Example. Dirac Fermion

The electron is a Dirac Fermion. If we denote the corresponding quantum field by $\Psi^a$, then this means that there is a finite-dimensional representation $\rho_\mathrm{D}$ of the Lorentz group such that \begin{align} U(\Lambda) \Psi^a(x) U(\Lambda)^{-1} = \rho_\mathrm{D}(\Lambda)^a_{\phantom ab}\Psi^b(\Lambda^{-1} x) \end{align} It turns out that the Lie algebraic Dirac representation can actually be written as a direct sum of the left and right handed Weyl spinor representations representations of the Lorentz algebra \begin{align} D^{(\frac{1}{2},0)}\oplus D^{(0,\frac{1}{2})} \end{align}

In general, the indices (target space) of the field corresponding to each kind of particle in a given Lorentz-invariant field theory with transform under a particular finite-dimensional representation of the Lorentz group.

Lie algebraic gymnastics

As you note \begin{align} \mathfrak{su}(2) \cong\mathfrak{so}(3) \end{align} so both of these algebras equivalently describe the spin state of every particle. In particular, the state of a spin $s$ particle is described by the spin-$s$ irreducible representation $D^{(s)}$ of these algebras.

Next, note that for any $n$, we have an isomorphism $\mathfrak{sl}(n, \mathbb C)\cong\mathfrak{su}(n)_\mathbb C$ In other words, $\mathfrak{sl}(n,\mathbb C)$ is isomorphic to the complexification of $\mathfrak{su}(n)$. In particular, for $n=2$ we have \begin{align} \mathfrak{sl}(2, \mathbb C)\cong\mathfrak{su}(2)_\mathbb C \end{align} What the heck do complexifications have anything to do with anything you ask? Well, recall that when we construct the representations of $\mathfrak{su}(2)$, we usually do so by defining the ladder operators \begin{align} J_{\pm} = J_1 \pm iJ_2 \end{align} These ladder operators are not actually elements of $\mathfrak{su}(2)$, they are, in fact, elements of its complexification, which, by the isomorphism above is really just the same as $\mathfrak{sl}(2,\mathbb C)$! So what we're really doing with ladder operators, is we're determining irreducible representations of $\mathfrak{sl}(2,\mathbb C)$, and then we're using the following theorem (see Hall's Lie Groups, Lie Algebras, and Representations proposition 4.6):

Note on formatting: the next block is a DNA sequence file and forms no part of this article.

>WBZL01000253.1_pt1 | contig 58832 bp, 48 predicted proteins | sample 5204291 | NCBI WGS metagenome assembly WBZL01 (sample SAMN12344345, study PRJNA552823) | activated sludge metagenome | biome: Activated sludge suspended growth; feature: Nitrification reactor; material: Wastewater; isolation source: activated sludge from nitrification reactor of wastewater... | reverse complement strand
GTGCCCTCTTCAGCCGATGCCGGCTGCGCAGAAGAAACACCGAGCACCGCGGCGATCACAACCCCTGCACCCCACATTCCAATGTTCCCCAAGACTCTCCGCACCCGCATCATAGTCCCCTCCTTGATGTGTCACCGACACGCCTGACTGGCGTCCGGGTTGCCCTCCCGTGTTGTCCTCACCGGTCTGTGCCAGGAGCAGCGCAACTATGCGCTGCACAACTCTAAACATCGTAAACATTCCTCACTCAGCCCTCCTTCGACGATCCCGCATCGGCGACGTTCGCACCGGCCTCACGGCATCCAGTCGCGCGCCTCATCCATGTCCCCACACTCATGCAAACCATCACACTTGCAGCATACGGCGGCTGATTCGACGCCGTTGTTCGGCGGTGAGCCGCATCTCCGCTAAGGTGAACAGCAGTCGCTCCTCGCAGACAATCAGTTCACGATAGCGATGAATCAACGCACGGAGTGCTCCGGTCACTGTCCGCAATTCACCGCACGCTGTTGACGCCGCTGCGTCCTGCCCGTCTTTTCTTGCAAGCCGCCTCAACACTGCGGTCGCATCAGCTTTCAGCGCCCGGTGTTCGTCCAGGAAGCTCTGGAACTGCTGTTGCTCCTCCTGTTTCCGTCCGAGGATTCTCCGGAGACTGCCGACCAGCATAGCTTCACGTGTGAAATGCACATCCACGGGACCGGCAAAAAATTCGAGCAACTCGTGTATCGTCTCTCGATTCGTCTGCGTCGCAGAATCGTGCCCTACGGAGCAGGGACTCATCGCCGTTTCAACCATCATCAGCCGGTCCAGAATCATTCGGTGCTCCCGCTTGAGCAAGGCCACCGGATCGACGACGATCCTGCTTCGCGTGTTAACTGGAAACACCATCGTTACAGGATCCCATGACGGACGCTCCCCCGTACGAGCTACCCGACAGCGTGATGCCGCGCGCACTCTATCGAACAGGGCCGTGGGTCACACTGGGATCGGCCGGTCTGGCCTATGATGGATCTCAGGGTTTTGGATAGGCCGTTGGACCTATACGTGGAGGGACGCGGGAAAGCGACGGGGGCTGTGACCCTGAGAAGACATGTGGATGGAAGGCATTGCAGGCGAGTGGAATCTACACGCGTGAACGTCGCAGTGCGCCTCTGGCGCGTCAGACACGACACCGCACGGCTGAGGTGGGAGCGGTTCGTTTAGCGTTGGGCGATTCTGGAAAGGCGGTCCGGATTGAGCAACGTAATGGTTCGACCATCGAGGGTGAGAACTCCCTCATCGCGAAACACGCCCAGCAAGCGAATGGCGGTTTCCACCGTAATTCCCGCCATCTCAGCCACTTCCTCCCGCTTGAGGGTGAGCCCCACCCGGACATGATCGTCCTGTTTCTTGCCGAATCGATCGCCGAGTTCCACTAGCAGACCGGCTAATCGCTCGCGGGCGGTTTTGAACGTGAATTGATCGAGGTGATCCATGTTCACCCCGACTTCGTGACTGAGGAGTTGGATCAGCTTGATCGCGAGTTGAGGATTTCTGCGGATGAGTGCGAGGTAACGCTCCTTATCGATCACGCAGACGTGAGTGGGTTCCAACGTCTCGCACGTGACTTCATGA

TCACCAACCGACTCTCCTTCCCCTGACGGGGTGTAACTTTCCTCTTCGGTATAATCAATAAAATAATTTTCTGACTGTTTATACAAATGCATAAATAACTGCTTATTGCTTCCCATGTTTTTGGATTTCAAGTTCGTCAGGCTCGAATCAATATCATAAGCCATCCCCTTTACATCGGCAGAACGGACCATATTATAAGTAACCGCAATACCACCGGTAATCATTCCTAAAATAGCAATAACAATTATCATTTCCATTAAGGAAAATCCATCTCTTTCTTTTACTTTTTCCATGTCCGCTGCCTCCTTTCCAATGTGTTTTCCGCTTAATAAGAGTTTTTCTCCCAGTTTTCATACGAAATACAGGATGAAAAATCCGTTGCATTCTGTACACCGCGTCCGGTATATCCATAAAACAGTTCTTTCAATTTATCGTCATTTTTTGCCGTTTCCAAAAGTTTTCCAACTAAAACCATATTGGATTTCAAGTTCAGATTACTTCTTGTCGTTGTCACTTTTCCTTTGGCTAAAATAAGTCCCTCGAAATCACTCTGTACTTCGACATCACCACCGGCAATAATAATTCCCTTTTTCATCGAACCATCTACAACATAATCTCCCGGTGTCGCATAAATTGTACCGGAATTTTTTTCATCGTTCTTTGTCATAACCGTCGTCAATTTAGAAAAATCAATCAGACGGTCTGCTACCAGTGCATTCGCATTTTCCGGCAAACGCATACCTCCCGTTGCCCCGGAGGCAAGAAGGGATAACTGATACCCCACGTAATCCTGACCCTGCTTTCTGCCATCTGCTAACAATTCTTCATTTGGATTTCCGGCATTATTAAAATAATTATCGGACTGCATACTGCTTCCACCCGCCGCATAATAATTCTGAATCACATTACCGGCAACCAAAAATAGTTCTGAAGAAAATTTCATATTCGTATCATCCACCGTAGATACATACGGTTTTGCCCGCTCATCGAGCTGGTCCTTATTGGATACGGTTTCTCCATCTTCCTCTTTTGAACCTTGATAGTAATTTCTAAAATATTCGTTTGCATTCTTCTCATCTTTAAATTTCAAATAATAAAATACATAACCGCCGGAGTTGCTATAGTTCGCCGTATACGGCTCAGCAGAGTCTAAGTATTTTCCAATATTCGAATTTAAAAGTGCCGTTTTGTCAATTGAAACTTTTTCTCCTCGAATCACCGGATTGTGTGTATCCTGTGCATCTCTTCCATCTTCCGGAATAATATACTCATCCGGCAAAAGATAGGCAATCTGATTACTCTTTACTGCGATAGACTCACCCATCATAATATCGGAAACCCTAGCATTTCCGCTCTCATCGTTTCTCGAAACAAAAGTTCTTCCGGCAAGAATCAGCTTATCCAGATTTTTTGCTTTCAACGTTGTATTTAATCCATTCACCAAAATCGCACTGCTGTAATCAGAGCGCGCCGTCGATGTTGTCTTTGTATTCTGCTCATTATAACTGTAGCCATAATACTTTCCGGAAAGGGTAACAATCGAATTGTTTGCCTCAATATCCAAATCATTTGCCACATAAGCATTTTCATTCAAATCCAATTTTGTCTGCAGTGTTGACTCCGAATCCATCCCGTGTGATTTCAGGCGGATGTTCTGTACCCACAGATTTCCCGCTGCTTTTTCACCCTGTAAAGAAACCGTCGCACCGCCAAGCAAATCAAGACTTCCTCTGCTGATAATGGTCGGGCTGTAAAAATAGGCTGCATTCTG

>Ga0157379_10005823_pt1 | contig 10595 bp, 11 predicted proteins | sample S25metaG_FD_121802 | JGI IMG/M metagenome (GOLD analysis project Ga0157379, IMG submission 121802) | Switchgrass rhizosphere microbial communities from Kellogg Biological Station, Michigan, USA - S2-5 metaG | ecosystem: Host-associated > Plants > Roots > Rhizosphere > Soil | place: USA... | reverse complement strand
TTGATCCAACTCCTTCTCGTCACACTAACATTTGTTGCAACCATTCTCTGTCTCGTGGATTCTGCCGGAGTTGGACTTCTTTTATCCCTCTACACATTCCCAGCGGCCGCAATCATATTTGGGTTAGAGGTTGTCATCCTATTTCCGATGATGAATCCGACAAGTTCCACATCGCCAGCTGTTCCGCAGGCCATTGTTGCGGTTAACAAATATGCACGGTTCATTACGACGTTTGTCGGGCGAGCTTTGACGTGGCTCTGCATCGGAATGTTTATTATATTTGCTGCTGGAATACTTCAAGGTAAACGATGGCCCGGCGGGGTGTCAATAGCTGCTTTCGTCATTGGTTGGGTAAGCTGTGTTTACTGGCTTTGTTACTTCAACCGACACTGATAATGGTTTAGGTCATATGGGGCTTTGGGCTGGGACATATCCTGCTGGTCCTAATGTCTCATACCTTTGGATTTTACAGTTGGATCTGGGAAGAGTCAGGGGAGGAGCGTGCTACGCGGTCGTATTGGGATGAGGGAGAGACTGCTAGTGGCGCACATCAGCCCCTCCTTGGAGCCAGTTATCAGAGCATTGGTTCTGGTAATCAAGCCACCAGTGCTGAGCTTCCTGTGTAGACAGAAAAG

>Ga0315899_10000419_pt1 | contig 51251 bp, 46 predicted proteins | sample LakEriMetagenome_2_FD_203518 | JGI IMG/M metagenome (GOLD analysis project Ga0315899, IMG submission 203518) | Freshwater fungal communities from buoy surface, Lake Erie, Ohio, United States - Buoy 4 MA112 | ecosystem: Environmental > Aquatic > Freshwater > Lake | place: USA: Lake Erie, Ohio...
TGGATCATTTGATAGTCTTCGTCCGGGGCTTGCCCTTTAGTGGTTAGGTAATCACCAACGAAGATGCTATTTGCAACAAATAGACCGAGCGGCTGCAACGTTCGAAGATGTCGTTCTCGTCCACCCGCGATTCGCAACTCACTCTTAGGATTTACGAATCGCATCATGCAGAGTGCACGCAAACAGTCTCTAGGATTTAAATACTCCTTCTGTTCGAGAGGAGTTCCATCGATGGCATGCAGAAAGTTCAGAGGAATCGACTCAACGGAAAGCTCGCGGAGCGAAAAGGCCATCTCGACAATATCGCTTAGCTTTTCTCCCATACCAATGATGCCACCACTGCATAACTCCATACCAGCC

Let $\mathfrak g$ be a real Lie algebra, then every finite-dimensional complex representation $\pi$ of $\mathfrak g$ has a unique extension to a complex-linear representation $\pi_\mathbb C$ of $\mathfrak g_\mathbb C$ given by \begin{align} \pi_\mathbb C(X+iY) = \pi(X) + i\pi(Y) \end{align} Furthermore, $\pi_\mathbb C$ is irreducible if and only if $\pi$ is irreducible.

This theorem shows that in order to make an exhaustive study of finite-dimensional representations of $\mathfrak{su}(2)$, it suffices to study instead the complex-linear representations of $\mathfrak{sl}(2,\mathbb C)$.